First Stings of Beekeeping — Not Pleasant

Evening Y’all! So I became a beekeeper this year along with my mother and brother at times. He is more of the kickass photographer that we hope to share his shots with the world. But since we got our bees on the first night of Peasach I have been dealing with the bees. Read all about it here. It’s quiet the story and she too got stung….. a lot so I have been dealing with the bees. Usually with a lot of success and luck. We have been super fortunate that our 2 hives of bees are totally tame and beautiful creatures.

But today was a different day. On this July 15th, 2016 started off good with my bees. I was checking them for mites (for the first time EVER) and it didn’t go super smoothly but I did it…. kind of. This website showed us how to do this mite process. Pretty much you kill 300 bees to see if there are any mites. How you kill them feels a bit inhumane. You have to use rubbing alcohol, which I noticed isn’t an instantaneous death, sadly. But if you see mites you have to treat ASAP. So as I was doing the “shake” unsuccessful and turned the shaker upside down and as I was doing that I noticed rubbing alcohol spilled all over my gloves. I was like, “What the heck was that!”

After a quick investigation I noticed there was a crack in the seam of the bottle. I went to my car cleaned up my gloves and went back to work on closing up my bee hive. During this time another fellow beekeeper came to check on his hives. He was only there for a minute but I guess he checked on what he needed too.

The problem was though that my bees weren’t having any of that closing up the hive business. Over these 3 months I have learned to understand my bees a bit and am understanding that when someone farts around there home they may go at you with some force to the face — which is projected by my vail. Then they bounce off and go about their business. But today they came at me with full force and something about it was off… They were lot more aggressive and really going at me. Next time I know I feel bees on my legs and a sharp pain. One second it’s one and then another close by and then I felt a third pinch on my calf. I dropped the box I was holding in my hand and ran as fast as I could out of the beehive area and into the parking lot. Dropping my cellphone in the process and leaving my smoker behind, which is actually a must have thing when you get stung. You need it to smoke the area where you got stung.

Reason I ran as fast as I could out of the garden was because I was hoping that beekeeper hasn’t left and I could use his phone to call my mother and tell her to bring me pants. Also I might want to just mention this TINY fact: His bees and mine aren’t the only ones at this place – there are like 13 more (hives), so I didn’t want to find out how many bees could potentially sense the venom in my leg and want to go to that spot. That’s too many bees for my liking.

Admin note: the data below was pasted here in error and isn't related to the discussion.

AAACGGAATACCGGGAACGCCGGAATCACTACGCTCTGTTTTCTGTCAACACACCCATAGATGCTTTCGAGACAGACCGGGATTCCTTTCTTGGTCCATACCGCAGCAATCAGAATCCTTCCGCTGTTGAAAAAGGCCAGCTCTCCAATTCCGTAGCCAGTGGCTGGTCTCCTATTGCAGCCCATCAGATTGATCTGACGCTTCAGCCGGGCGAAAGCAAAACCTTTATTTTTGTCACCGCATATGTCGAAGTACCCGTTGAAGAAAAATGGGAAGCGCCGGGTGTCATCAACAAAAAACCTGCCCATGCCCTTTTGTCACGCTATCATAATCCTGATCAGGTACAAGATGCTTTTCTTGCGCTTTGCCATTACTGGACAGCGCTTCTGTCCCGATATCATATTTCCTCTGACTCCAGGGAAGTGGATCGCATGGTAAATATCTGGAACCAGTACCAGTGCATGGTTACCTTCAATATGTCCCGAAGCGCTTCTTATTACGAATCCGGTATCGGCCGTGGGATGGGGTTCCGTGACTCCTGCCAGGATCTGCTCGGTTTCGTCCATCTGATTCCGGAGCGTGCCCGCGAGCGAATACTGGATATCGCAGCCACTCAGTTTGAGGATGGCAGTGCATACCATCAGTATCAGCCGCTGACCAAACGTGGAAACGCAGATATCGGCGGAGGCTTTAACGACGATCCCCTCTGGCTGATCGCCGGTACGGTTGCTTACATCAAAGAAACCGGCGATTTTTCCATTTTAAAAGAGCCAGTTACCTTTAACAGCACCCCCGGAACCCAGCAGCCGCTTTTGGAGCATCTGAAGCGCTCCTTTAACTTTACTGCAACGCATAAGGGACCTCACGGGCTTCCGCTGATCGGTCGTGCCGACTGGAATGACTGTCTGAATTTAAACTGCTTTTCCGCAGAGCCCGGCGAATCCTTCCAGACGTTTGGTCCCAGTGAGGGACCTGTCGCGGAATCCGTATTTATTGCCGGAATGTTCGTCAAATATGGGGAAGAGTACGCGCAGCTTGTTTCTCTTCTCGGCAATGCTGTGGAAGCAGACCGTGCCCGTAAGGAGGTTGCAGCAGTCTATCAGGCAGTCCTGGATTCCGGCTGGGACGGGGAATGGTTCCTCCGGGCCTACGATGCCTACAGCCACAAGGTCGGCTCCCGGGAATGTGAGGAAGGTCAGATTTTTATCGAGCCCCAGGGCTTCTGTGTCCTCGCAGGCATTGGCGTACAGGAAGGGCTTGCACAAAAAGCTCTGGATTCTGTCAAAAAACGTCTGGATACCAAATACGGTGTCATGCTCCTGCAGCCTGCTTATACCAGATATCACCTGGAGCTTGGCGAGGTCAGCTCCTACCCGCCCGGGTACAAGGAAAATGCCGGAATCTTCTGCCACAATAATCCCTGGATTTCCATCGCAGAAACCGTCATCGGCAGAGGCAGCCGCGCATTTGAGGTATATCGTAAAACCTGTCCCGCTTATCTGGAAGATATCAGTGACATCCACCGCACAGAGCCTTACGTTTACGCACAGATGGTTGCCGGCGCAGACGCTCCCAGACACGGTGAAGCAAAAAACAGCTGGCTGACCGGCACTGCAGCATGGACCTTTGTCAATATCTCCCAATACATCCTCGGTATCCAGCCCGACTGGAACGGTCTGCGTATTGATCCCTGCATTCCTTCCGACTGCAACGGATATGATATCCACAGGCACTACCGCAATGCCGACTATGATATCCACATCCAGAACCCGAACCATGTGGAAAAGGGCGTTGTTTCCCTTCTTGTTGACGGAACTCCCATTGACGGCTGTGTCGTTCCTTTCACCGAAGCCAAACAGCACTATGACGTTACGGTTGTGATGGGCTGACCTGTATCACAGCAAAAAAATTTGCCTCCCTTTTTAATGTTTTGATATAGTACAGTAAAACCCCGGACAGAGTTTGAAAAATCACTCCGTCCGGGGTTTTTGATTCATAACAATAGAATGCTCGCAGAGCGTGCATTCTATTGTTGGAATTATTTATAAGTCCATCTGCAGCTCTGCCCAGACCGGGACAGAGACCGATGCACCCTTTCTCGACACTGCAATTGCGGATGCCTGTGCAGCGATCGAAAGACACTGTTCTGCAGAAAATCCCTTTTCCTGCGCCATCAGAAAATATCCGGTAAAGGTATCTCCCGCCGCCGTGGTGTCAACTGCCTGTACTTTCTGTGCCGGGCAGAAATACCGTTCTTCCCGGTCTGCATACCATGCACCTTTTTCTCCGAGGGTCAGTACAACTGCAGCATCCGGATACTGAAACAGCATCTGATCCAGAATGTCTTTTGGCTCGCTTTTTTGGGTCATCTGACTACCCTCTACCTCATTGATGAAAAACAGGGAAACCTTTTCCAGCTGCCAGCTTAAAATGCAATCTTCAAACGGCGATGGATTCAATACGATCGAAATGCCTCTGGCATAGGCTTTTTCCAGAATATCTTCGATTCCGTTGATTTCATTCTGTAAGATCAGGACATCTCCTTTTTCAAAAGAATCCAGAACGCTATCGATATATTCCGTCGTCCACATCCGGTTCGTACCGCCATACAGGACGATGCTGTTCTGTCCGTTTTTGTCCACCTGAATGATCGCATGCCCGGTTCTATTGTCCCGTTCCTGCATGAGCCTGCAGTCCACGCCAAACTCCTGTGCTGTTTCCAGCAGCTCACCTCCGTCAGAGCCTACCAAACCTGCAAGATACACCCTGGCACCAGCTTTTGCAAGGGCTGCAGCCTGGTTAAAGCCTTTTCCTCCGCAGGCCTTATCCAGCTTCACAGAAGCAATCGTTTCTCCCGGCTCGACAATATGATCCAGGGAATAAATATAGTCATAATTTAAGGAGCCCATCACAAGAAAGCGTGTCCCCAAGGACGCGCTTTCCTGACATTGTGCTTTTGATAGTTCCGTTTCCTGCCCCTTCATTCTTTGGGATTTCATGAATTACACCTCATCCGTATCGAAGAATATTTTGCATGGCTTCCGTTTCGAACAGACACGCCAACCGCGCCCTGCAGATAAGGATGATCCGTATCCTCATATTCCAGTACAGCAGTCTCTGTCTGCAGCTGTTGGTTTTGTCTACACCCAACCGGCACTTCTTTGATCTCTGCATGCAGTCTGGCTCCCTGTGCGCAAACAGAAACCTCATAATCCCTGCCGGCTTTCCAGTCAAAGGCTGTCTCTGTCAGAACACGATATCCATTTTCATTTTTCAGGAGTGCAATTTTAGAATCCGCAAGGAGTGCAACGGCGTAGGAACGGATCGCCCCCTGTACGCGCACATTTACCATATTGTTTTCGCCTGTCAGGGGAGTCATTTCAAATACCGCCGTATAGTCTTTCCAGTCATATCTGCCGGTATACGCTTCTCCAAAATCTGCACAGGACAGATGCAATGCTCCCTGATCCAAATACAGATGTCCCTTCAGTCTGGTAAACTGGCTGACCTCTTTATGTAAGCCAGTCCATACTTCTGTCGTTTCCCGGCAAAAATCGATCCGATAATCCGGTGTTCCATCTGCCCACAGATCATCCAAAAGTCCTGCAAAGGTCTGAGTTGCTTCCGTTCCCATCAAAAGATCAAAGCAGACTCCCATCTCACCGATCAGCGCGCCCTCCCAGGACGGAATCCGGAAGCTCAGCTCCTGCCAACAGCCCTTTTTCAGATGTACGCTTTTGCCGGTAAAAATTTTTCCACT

I’m also thinking you might be asking yourself why would a beekeeper need pants don’t they work in pants? That would be a no! Not this guy. During the summer heat I have been going out and working in shorts, my bee jacket and gloves. As I’m on the phone with my mother this nice guy was helping me check myself. We saw 3 bee stings – 1 had the stinger in that he took out, 1 had nothing and the last one that was on my calf, which was the most painful of the 3 didn’t have anything but a gaping whole. Which we deduced was there because I think I ripped the be and his stinger right out of my calf in one fell swoop. (Let me tell you after 8 hours I am feeling the pain. OUCHIE!)

So we did some cleaning up of my leg and off he went. Shortly after he left I was able to think clearly and I remembered that bees don’t like perfume or cologne. (Which is a side note for everyone. Don’t wear those things when working with bees. **hint hint**) What do those things have in common with what I was doing today? . . . . . If you didn’t guess it right away I know you’d have said, “Alcohol.”

I’d reply, “Dam right!”

Bees really don’t like alcohol. As my mother and I later discussed on the way to our beekeepers meeting, they probably know that it signals death and they freak out. That’s exactly what they did when they smelled the alcohol on my gloves. So when my mother came to the rescue with pants we had to go right back home because I needed a new pair of gloves so that I couldn’t finish up with the bees. They weren’t closed and needed to be covered for the day. As they say, “When you fall off a horse, get back in the saddle”! Which I did. I got my new alcohol free gloves and went to work closing up my hive. And guess what…… I was right. The bees where back to being their tame awesome selves.

Lessons learned:
1. Don’t get alcohol on your gloves because you will feel the wrath of the all mighty honey bee!
2. Have a bee sting kit on the ready — which I will now have to make and bring with me just in case
3. Find out if you are allergic to be stings before you work with bees. (Tonight I found out that I’m not allergic… just in a super painful way I am finding out.) Mama Wei didn’t want to tell me but the soreness I am feeling can last a while. My lower right leg feels like it’s lead.
4. Make sure you know how to best get rid of bee stings!! This should be like 1A I know but oh well it’s still a learned lesson.

So please be mindful of what you may have on you when working with bees. I found out the hard way why alcohol is a big no-no around bees. It’s not a pretty site! I’m just happy I had help. When this happened to me I at least had help. As you will read in my mothers post she was all by herself. I don’t know how she did it, but I can tell you it did traumatise her a bit. She hasn’t really gotten near the bees since. I don’t blame her but she’s gotta just get to know them and they will get to know her. I doubt it’s even the same bees that attacked her.

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